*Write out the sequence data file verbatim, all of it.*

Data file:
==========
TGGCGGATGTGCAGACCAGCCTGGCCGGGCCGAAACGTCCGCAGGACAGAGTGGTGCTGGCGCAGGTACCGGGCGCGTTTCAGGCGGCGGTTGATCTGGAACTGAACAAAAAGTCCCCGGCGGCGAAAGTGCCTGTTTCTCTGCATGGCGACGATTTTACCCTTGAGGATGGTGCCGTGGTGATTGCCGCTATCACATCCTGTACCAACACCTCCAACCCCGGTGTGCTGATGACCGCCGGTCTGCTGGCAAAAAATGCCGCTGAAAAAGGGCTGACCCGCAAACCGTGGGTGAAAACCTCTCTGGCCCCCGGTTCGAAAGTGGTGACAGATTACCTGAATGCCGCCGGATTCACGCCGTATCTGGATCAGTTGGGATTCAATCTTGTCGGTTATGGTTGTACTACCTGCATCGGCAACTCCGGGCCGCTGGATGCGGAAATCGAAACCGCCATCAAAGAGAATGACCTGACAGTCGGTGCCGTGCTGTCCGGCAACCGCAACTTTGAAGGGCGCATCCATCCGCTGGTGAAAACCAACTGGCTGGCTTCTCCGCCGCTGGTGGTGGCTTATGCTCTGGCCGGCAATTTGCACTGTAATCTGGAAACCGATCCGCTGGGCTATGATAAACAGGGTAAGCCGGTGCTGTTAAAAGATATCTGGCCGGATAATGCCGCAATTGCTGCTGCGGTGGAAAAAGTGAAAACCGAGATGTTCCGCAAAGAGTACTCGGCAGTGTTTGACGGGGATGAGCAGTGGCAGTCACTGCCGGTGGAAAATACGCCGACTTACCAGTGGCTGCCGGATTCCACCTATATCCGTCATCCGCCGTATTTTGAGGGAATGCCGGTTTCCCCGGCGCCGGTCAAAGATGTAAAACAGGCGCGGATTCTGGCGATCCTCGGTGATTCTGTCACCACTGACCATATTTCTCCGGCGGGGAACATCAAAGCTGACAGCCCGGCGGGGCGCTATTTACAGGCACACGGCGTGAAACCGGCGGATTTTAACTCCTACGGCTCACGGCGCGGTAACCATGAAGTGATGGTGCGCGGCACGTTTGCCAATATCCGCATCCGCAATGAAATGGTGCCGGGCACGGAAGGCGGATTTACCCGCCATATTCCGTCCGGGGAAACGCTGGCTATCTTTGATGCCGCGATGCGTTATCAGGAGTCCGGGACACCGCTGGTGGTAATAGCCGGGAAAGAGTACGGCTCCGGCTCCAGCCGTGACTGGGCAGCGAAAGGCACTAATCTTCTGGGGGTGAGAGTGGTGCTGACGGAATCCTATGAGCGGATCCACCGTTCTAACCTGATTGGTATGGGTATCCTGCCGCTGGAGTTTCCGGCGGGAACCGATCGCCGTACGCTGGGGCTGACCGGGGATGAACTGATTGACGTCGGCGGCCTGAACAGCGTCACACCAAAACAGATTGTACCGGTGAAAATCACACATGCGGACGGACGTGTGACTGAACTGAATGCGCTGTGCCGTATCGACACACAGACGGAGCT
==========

TGGCGGATGTGCAGACCAGCCTGGCCGGGCCGAAACGTCCGCAGGACAGAGTGGTGCTGGCGCAGGTACCGGGCGCGTTTCAGGCGGCGGTTGATCTGGAACTGAACAAAAAGTCCCCGGCGGCGAAAGTGCCTGTTTCTCTGCATGGCGACGATTTTACCCTTGAGGATGGTGCCGTGGTGATTGCCGCTATCACATCCTGTACCAACACCTCCAACCCCGGTGTGCTGATGACCGCCGGTCTGCTGGCAAAAAATGCCGCTGAAAAAGGGCTGACCCGCAAACCGTGGGTGAAAACCTCTCTGGCCCCCGGTTCGAAAGTGGTGACAGATTACCTGAATGCCGCCGGATTCACGCCGTATCTGGATCAGTTGGGATTCAATCTTGTCGGTTATGGTTGTACTACCTGCATCGGCAACTCCGGGCCGCTGGATGCGGAAATCGAAACCGCCATCAAAGAGAATGACCTGACAGTCGGTGCCGTGCTGTCCGGCAACCGCAACTTTGAAGGGCGCATCCATCCGCTGGTGAAAACCAACTGGCTGGCTTCTCCGCCGCTGGTGGTGGCTTATGCTCTGGCCGGCAATTTGCACTGTAATCTGGAAACCGATCCGCTGGGCTATGATAAACAGGGTAAGCCGGTGCTGTTAAAAGATATCTGGCCGGATAATGCCGCAATTGCTGCTGCGGTGGAAAAAGTGAAAACCGAGATGTTCCGCAAAGAGTACTCGGCAGTGTTTGACGGGGATGAGCAGTGGCAGTCACTGCCGGTGGAAAATACGCCGACTTACCAGTGGCTGCCGGATTCCACCTATATCCGTCATCCGCCGTATTTTGAGGGAATGCCGGTTTCCCCGGCGCCGGTCAAAGATGTAAAACAGGCGCGGATTCTGGCGATCCTCGGTGATTCTGTCACCACTGACCATATTTCTCCGGCGGGGAACATCAAAGCTGACAGCCCGGCGGGGCGCTATTTACAGGCACACGGCGTGAAACCGGCGGATTTTAACTCCTACGGCTCACGGCGCGGTAACCATGAAGTGATGGTGCGCGGCACGTTTGCCAATATCCGCATCCGCAATGAAATGGTGCCGGGCACGGAAGGCGGATTTACCCGCCATATTCCGTCCGGGGAAACGCTGGCTATCTTTGATGCCGCGATGCGTTATCAGGAGTCCGGGACACCGCTGGTGGTAATAGCCGGGAAAGAGTACGGCTCCGGCTCCAGCCGTGACTGGGCAGCGAAAGGCACTAATCTTCTGGGGGTGAGAGTGGTGCTGACGGAATCCTATGAGCGGATCCACCGTTCTAACCTGATTGGTATGGGTATCCTGCCGCTGGAGTTTCCGGCGGGAACCGATCGCCGTACGCTGGGGCTGACCGGGGATGAACTGATTGACGTCGGCGGCCTGAACAGCGTCACACCAAAACAGATTGTACCGGTGAAAATCACACATGCGGACGGACGTGTGACTGAACTGAATGCGCTGTGCCGTATCGACACACAGACGGAGCT